Cooking Basics

Where does salt come from?

Info Guru, Catalogs.com

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Ordinary table salt has an interesting history
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Salt has been around since the beginning of time

Salt comes from the sea. When water is separated from the ocean and is, for example, put in a jar, the water evaporates and salt forms and settles at the bottom. When 75 percent of the water evaporates, salt will form. This first salt to form is called calcite or calcium carbonate (CaCO3.)


The evaporation process continues and gypsum, or CA SO4-2H20, is the next salt to appear. When 90 percent of the water evaporates, NcC1 or sodium chloride forms and continues to form until 96 to 97 percent of the water has evaporated. Sodium chloride makes up the bulk of the formed salts.


The salt that is in the ocean originally came from the land. Salt consists of chlorine and sodium, which were rocks to begin with. Acids and water erode the rocks and rivers carry the rock remains into the ocean, which contains approximately 35 parts of salt for every 1,000 parts of sea water.


In some parts of the ocean, there is less salt because there is a large quantity of fresh water flowing into the ocean. In areas where the sun is strong, the level of salt is higher and the salt evaporates more of the water. When the water evaporates entirely, white crystals are left behind and that is salt.





At one time, oceans covered most of the earth. When the oceans diminished in breadth, copious underground salt deposits and salt beds were left behind.


Early on, salt was hard to obtain so it became very valuable. Historical records indicate that salt existed as far back as the 20th century BC in China. The reason salt was so coveted is because it was used as a preservative, which eliminated the necessity of eating seasonal food all the times. Salt has retained one of the top places as a seasoning used in preserving, cooking and flavoring all types of food.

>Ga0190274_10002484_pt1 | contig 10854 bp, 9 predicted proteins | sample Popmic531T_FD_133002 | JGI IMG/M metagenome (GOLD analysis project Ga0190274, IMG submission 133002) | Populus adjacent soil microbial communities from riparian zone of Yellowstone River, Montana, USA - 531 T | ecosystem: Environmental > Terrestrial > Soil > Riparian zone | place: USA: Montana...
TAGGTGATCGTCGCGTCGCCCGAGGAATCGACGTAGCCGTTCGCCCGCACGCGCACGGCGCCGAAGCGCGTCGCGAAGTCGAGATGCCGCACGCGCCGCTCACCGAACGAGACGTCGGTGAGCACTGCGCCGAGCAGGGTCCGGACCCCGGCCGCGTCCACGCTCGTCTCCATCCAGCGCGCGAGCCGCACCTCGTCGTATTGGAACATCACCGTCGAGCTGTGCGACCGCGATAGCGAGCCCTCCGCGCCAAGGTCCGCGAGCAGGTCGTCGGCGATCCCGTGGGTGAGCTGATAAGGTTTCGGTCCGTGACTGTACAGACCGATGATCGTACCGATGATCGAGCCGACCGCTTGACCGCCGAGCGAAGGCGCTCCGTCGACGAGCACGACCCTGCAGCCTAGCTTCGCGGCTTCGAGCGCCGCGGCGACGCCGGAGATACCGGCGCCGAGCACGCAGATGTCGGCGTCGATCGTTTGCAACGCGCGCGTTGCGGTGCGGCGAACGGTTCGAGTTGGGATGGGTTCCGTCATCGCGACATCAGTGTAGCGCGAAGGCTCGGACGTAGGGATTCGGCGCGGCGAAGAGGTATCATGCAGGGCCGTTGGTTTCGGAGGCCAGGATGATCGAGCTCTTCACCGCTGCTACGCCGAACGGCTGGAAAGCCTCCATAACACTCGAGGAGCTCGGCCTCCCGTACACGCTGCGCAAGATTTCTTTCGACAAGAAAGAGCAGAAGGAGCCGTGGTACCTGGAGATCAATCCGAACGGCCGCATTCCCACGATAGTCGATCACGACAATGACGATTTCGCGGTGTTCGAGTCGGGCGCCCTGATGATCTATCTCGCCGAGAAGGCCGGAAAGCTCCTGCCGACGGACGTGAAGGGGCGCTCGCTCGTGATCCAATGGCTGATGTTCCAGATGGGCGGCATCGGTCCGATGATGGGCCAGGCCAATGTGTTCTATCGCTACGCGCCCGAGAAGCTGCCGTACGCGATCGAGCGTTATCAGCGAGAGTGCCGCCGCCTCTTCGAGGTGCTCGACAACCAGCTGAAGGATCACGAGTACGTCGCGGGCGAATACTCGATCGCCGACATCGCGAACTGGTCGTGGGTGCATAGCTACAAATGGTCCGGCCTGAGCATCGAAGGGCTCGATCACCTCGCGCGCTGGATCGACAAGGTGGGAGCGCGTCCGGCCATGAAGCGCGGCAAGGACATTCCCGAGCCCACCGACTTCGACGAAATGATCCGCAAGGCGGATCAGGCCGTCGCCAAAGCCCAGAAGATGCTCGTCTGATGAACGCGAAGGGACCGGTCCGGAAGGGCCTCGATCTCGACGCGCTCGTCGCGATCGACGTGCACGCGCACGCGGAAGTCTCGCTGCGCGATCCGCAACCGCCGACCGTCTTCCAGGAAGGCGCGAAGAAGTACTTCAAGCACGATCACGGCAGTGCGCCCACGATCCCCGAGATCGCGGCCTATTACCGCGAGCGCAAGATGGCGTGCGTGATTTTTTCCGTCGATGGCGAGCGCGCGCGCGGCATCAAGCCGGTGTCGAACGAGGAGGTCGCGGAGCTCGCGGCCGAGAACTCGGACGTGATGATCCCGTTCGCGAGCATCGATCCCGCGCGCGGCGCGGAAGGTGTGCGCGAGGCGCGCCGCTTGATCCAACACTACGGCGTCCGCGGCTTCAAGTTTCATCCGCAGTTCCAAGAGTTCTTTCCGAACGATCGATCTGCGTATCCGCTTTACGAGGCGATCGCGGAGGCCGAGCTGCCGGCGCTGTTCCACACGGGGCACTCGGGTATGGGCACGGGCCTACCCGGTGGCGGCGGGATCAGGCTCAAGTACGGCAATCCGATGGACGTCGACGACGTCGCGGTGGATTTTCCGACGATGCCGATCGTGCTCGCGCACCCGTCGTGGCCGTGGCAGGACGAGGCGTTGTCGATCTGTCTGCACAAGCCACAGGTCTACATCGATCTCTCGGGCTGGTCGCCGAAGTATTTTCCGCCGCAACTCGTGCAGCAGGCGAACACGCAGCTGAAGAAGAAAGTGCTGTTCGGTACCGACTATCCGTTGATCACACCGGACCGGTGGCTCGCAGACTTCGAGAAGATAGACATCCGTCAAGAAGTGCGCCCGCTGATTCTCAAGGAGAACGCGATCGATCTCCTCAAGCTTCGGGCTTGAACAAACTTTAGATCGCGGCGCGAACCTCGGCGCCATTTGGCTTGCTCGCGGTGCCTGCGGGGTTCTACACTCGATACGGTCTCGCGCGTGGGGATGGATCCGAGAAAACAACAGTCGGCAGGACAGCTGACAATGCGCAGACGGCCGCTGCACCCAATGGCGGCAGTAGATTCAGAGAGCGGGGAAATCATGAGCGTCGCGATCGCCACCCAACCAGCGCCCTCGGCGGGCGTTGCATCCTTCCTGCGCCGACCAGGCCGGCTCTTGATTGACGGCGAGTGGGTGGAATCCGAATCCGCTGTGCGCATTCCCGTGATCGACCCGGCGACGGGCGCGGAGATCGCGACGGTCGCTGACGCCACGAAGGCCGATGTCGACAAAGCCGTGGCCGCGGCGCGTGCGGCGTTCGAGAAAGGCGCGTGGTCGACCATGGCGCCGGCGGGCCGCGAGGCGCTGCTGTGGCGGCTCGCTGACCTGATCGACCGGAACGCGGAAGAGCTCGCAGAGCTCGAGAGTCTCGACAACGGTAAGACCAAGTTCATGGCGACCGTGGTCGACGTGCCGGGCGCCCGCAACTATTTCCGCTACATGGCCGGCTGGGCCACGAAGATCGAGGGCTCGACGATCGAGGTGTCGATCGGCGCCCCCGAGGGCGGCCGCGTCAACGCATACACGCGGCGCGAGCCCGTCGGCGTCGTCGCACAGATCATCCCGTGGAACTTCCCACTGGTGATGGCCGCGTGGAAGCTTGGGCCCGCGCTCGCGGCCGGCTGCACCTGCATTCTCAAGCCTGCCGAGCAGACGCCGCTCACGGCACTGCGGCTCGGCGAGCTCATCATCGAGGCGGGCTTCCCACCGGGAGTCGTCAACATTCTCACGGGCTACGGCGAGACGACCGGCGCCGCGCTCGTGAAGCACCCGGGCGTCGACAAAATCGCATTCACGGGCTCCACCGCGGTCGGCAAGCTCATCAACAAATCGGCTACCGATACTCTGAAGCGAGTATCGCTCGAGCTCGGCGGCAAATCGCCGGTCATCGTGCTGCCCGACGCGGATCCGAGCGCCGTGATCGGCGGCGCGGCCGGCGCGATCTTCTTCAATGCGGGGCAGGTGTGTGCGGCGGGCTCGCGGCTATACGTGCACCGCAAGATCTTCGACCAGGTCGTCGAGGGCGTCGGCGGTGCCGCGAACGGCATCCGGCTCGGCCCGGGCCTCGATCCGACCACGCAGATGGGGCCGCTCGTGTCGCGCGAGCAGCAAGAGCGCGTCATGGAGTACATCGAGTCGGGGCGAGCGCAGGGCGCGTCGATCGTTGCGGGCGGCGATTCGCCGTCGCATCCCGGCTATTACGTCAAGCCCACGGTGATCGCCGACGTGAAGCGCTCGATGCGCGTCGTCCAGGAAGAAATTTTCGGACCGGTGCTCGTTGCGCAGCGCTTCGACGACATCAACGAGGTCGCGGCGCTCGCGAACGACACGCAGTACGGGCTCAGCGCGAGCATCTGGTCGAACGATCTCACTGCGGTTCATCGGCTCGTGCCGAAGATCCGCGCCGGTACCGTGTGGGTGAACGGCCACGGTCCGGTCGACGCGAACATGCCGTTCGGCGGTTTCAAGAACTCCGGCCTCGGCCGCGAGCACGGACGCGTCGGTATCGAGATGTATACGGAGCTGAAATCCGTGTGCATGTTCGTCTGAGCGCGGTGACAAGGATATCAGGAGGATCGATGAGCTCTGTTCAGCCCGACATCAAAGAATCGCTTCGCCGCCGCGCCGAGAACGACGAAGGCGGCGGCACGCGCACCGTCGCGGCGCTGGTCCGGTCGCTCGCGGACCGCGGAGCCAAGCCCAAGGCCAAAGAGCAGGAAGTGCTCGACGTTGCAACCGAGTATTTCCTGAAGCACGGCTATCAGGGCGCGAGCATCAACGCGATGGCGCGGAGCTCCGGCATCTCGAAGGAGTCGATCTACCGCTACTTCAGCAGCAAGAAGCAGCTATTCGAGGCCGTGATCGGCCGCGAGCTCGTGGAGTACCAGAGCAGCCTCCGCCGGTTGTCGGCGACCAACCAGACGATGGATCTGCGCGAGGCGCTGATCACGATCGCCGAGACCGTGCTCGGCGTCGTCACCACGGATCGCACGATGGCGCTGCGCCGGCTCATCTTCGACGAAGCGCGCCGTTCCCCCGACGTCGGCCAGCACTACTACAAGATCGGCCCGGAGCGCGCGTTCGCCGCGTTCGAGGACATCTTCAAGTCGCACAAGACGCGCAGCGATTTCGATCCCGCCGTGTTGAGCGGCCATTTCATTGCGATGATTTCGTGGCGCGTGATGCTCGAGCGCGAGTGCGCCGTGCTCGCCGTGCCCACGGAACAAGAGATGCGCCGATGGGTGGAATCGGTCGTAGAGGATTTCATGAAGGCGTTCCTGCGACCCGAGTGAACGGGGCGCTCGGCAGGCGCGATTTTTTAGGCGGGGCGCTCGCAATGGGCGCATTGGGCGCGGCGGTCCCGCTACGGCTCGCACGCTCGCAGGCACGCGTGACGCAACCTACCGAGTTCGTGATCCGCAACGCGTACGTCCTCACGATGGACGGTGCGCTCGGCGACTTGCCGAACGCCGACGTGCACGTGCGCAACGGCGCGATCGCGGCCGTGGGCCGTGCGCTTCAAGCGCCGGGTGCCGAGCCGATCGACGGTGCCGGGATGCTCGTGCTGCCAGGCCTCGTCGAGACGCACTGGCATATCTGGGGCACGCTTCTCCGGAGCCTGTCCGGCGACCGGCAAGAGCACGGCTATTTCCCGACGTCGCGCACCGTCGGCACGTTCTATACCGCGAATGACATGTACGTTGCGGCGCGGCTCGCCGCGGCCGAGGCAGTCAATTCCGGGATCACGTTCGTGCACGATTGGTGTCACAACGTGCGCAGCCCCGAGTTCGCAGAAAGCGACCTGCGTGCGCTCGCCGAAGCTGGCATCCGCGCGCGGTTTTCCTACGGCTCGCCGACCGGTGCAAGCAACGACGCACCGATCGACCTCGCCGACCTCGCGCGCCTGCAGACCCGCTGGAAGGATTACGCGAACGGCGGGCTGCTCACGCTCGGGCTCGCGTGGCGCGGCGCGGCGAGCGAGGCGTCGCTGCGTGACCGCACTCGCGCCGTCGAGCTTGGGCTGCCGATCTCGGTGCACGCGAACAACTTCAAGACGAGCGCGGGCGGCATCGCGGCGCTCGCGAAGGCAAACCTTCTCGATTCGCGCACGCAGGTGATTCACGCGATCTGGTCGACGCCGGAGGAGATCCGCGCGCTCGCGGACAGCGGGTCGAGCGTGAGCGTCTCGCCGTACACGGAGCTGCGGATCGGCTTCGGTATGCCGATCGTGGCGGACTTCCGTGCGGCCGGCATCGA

Rock salt is derived from beds of sedimentary evaporated minerals found in dried up lakes. Underground salt beds are found in the Appalachian basin in western New York state and Ontario and under the Michigan Basin and in the United Kingdom. Salt is derived from these beds by solution mining or mining. Solution mining is the extraction of soluble minerals by injection of fluids and the controlled removal of mineral laden solutions from subsurface strata.



Table salt contains almost 100 percent sodium chloride in granular form. Table salt, the common variety, is stripped of its natural color, processed at high temperatures and then supplied with an anti-caking agent that results in an easily poured substance.


When the anti-caking component is added this changes the salt to purple. A bleaching process is undertaken to get rid of the purple. Aluminum silicate and glucose are added.


Actual sea salt, which may be difficult to find but can be purchased from online gourmet food suppliers, is evaporated seawater that is unmodified. Sea salt, which is often ground with salt grinder, is harvested by salt farmers whose business depends on the tides as well as the wind and the sun. Good sea salt is not chemical or bitter tasting. It should be sweet, complex in flavor and soft. Unrefined sea salt replenishes our body fluids.


Iodine is a very important ingredient in salt. Iodine is lost when the salt goes through the purification procedure, so iodine is added to most table salt. Iodine prevents iodine deficiency and the development of goiter in humans. Humans need iodine for mental and physical development, but too much iodine can disrupt the thyroid. Iodine fortified salt meets the needs of most of the population.


References:

Nutrilogix: All about salt

 


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